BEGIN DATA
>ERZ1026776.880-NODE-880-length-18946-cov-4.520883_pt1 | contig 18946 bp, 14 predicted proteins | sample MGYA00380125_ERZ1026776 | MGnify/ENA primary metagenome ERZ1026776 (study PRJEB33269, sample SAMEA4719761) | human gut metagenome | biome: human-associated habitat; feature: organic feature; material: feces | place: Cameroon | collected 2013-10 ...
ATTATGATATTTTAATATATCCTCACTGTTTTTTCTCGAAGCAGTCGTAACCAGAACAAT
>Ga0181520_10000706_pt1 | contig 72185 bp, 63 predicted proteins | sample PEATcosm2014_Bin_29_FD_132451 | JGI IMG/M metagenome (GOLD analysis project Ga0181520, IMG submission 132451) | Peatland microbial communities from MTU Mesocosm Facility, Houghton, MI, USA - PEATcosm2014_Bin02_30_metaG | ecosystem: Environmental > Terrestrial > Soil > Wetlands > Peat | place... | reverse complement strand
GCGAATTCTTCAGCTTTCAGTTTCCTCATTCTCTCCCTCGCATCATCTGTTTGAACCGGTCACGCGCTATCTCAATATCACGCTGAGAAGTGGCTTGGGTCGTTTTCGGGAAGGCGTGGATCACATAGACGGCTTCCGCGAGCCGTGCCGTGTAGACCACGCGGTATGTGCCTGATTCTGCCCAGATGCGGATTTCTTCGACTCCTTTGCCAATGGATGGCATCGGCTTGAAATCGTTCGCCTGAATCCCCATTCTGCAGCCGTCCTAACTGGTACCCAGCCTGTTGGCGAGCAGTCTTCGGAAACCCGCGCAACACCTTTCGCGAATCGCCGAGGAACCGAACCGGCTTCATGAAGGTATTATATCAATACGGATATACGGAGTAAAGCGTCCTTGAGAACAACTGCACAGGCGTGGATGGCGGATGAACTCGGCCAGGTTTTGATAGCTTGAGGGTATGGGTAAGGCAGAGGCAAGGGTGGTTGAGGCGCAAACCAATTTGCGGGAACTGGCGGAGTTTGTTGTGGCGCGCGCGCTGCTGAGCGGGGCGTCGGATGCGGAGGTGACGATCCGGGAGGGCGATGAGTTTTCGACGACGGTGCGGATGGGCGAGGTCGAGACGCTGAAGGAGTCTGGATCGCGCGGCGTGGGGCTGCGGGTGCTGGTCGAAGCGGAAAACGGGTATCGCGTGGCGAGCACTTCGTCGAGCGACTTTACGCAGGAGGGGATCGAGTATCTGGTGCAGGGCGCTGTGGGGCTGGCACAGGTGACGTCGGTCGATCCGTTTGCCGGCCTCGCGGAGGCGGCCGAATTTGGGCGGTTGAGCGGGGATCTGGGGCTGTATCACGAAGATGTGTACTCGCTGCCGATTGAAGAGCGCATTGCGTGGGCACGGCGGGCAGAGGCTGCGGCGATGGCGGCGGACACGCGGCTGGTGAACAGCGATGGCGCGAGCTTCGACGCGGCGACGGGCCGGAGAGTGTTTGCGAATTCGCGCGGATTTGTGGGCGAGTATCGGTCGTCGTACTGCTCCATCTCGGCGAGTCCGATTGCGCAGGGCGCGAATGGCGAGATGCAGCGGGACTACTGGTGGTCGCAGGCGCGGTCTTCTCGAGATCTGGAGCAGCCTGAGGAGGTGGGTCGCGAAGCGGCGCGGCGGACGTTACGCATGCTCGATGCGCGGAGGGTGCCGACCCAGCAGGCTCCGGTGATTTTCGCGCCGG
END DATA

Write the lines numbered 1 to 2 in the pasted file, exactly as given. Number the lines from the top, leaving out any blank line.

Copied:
>ERZ1026776.880-NODE-880-length-18946-cov-4.520883_pt1 | contig 18946 bp, 14 predicted proteins | sample MGYA00380125_ERZ1026776 | MGnify/ENA primary metagenome ERZ1026776 (study PRJEB33269, sample SAMEA4719761) | human gut metagenome | biome: human-associated habitat; feature: organic feature; material: feces | place: Cameroon | collected 2013-10 ...
ATTATGATATTTTAATATATCCTCACTGTTTTTTCTCGAAGCAGTCGTAACCAGAACAAT